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New Genome Study of a Bifidobacterium subspecies by Morinaga Milk and APC Microbiome Ireland May Explain its Wide Distribution Across All Ages

Pictured Dr Toshitaka Odamaki, Morinaga Milk and Prof Douwe van Sinderen, APC Microbiome Ireland

Bifidobacterium longum is one of only a handful of species of gut bacteria that is widely present among people of all ages, including infants, adults and the elderly. Recently, Morinaga Milk Industry Co., Ltd., a leading Japanese dairy product company, and APC Microbiome Ireland announced the results of a groundbreaking new genome study that may explain why.

The human gut is colonized by a collection of microbes (microbiome) which play an integral role in human health, by helping us digest our food, produce certain vitamins, regulate our immune system, and protect us against pathogenic bacteria. This current study revealed that one bacterial species, B. longum subsp. longum, demonstrates a wide variation in its genes that increases its competitiveness in the gut environment, because its genome adapts to the changing diet of each generation. In addition, it suggests that B. longum subsp. longum is extensively transmitted between relatives, and that such transmission does not occur only between mothers and infants, as previously believed, but also between other family members and even across three generations.  

For the study, a total of 453 fecal samples were collected from healthy Japanese subjects aged 0 to 104 years, as a means of measuring the bacterial species present in the gut. In total, 871 different bacterial species were detected  but only three species (Blautia wexlerae,Streptococcus salivarius and Bifidobacterium longum) were found to be present in more than 50% of the subjects across all generations.  This finding highlights the broad distribution of B. longum across the human lifespan. In order to identify the mechanism that allows a specific species to be so ubiquitous, Morinaga, in collaboration with  APC Microbiome Ireland, performed a comparative genome analysis on various strains of B. longum subsp. longum to determine genetic differences among strains isolated from people of varying ages.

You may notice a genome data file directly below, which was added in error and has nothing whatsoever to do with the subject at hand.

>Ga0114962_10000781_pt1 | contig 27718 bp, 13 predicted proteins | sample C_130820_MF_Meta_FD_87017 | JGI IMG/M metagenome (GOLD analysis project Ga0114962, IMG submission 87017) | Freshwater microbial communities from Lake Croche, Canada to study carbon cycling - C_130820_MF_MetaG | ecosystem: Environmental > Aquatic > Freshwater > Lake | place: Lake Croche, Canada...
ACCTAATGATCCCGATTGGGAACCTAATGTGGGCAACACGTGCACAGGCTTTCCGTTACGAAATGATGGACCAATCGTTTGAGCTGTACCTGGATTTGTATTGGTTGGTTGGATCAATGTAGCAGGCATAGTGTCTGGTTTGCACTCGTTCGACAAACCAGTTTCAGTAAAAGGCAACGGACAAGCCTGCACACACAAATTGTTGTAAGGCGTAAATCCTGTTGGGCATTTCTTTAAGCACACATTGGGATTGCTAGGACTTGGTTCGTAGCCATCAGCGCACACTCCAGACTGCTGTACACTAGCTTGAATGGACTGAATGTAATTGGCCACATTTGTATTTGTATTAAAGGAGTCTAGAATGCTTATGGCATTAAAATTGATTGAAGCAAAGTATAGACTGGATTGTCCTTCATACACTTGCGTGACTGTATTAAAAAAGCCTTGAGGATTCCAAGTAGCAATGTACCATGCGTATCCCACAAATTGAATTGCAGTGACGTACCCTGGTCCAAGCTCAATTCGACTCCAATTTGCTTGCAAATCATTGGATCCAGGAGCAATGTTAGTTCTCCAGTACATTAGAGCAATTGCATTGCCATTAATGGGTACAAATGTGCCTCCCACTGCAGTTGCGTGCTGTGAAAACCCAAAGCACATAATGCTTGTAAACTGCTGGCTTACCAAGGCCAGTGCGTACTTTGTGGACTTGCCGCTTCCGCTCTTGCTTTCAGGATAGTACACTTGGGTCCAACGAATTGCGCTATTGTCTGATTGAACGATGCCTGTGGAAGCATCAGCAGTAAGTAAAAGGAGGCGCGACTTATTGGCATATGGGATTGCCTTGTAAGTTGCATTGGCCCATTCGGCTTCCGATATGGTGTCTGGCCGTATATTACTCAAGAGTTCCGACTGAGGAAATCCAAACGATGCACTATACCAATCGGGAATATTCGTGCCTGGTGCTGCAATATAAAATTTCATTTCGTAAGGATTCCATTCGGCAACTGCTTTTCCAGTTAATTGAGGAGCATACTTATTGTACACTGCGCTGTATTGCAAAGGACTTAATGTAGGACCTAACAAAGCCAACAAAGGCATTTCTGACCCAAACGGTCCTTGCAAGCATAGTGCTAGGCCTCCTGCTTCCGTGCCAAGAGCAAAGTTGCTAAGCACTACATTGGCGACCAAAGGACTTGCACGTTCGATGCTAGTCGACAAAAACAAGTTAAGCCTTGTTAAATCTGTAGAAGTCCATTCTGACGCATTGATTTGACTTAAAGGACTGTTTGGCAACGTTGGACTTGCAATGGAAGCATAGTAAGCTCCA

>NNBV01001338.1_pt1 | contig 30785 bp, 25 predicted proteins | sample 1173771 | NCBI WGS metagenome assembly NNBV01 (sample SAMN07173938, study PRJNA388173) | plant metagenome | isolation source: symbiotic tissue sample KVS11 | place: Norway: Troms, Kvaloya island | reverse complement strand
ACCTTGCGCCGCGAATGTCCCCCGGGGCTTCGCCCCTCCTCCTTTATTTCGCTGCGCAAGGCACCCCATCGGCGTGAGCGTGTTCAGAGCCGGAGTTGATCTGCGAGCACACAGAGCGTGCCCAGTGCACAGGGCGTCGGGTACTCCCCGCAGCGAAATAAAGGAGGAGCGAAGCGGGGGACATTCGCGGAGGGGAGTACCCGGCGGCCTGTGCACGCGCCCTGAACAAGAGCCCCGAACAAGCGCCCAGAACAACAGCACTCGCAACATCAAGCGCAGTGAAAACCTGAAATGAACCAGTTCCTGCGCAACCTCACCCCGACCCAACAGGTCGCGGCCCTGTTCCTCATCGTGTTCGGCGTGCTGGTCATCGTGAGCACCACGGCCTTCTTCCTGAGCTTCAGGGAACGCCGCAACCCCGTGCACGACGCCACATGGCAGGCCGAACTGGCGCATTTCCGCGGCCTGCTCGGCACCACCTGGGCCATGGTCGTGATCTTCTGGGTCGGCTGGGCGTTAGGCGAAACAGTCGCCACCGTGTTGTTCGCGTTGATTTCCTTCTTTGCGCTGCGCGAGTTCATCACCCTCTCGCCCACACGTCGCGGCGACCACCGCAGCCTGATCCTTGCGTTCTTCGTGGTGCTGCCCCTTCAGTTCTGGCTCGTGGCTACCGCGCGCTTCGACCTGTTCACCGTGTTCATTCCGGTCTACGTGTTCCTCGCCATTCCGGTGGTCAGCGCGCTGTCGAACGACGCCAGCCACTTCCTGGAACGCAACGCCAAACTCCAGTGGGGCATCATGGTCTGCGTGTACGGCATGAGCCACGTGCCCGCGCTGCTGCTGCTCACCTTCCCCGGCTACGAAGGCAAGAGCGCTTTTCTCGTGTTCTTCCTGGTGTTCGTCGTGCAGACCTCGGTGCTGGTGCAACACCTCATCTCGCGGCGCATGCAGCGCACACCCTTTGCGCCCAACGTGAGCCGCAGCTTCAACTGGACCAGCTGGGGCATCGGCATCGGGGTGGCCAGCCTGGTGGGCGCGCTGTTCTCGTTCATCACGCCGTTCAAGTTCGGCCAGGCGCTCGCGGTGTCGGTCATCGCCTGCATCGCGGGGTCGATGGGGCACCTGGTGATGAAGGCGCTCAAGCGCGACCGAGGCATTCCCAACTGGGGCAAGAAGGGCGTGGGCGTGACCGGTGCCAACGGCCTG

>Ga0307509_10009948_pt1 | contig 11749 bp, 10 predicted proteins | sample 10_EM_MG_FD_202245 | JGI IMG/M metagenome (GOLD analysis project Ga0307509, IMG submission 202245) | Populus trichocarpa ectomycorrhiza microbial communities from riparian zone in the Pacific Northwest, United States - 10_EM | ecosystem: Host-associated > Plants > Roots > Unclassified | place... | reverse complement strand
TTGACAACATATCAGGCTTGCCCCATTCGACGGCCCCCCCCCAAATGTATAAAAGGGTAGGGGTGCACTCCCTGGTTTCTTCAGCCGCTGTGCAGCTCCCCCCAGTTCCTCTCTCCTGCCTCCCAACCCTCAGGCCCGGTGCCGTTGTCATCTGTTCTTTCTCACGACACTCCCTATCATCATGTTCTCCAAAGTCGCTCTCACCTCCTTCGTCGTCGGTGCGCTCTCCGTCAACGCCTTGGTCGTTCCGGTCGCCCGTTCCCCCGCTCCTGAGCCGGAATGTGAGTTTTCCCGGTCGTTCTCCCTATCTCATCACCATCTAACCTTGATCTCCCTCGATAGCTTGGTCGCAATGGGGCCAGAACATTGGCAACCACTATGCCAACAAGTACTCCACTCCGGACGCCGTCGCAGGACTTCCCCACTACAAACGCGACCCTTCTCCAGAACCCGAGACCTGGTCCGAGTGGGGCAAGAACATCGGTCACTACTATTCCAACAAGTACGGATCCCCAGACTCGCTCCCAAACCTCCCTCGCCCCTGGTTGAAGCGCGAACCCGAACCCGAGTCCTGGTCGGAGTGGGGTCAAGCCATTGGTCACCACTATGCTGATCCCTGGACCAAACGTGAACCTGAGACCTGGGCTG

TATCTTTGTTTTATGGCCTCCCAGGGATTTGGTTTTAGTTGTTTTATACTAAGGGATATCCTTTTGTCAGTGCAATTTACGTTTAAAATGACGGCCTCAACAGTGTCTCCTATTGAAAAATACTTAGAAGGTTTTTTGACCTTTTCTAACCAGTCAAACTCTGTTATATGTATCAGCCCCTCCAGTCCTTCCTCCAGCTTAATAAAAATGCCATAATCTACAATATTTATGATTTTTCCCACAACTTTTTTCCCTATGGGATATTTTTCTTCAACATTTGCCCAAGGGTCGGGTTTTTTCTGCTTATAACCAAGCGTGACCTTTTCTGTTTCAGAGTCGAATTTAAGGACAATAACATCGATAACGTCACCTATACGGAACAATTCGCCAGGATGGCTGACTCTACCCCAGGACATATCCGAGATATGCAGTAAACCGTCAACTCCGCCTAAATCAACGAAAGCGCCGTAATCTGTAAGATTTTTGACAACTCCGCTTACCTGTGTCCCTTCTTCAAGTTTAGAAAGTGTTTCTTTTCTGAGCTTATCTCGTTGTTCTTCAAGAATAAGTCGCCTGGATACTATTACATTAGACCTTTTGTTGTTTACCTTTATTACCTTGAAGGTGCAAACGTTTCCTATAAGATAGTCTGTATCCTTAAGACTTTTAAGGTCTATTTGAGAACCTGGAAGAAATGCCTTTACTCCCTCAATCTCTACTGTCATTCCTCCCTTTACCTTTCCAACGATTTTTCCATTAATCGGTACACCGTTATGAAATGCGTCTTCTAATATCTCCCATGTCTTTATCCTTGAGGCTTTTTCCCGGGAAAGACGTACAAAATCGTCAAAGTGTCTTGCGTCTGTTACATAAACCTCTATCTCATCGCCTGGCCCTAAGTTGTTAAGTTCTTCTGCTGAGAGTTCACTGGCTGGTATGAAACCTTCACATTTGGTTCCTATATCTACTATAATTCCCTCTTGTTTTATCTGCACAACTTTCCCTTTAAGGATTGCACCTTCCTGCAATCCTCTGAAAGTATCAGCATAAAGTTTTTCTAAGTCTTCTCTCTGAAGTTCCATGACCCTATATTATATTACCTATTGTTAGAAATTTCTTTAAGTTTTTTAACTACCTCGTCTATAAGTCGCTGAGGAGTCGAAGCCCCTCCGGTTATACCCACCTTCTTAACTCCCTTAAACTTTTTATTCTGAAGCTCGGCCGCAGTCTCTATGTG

The key finding were:

  • B.longum subsp. longum strains separated into seven clusters
  • Infant-associated strains more adapted to use carbohydrates found in human breast milk
  • Elderly-associated strains more adapted to use insoluble fibre found in vegetables and respond to stress
  • Certain strains have been transmitted between father and child, husband and wife, and even across three generations

“It is a remarkable finding that not only was transmission between mother and child observed, but also between father and child and even between husband and wife.  This is also the first report of a particular strain of gut microbiota that appears to have been transmitted across three generations in a family, for instance, between a grandmother, mother, and infant”, stated Dr. Toshitaka Odamaki, Manager of Microbiota Research Dept. at Next Generation Science Institute of Morinaga and lead researcher of the study.

APC Microbiome Ireland is very interested in how the human microbiota changes over the life stages, in response to exposure to different environmental factors such as habitual diet, antibiotic exposure, and levels of stress”, said Prof Douwe van Sinderen, project leader at APC Microbiome Ireland. He furthermore emphasized the attraction of such a joint scientific effort: “This was a particularly fruitful and gratifying collaborative project with an industry partner, Morinaga, because we were able to join our complementary skills and know-how allowing us to generate insights that we would otherwise not have been able to obtain on our own”.

These findings were published in the journal Scientific Reports.

Press release:  Unravelling the success of Bifidobacteria across three generations

Full reference:

Genomic diversity and distribution of Bifidobacterium longum subsp. longum across the human lifespan

Scientific Reports 2018; 8: 85 doi   10.1038/s41598-017-18391-x; T. Odamaki , F Bottacini, K. Kato, K.Yoshida, A. Horigome, J.z.Xiao and D.van Sinderen

https://www.ncbi.nlm.nih.gov/pmc/articles/PMC5758520/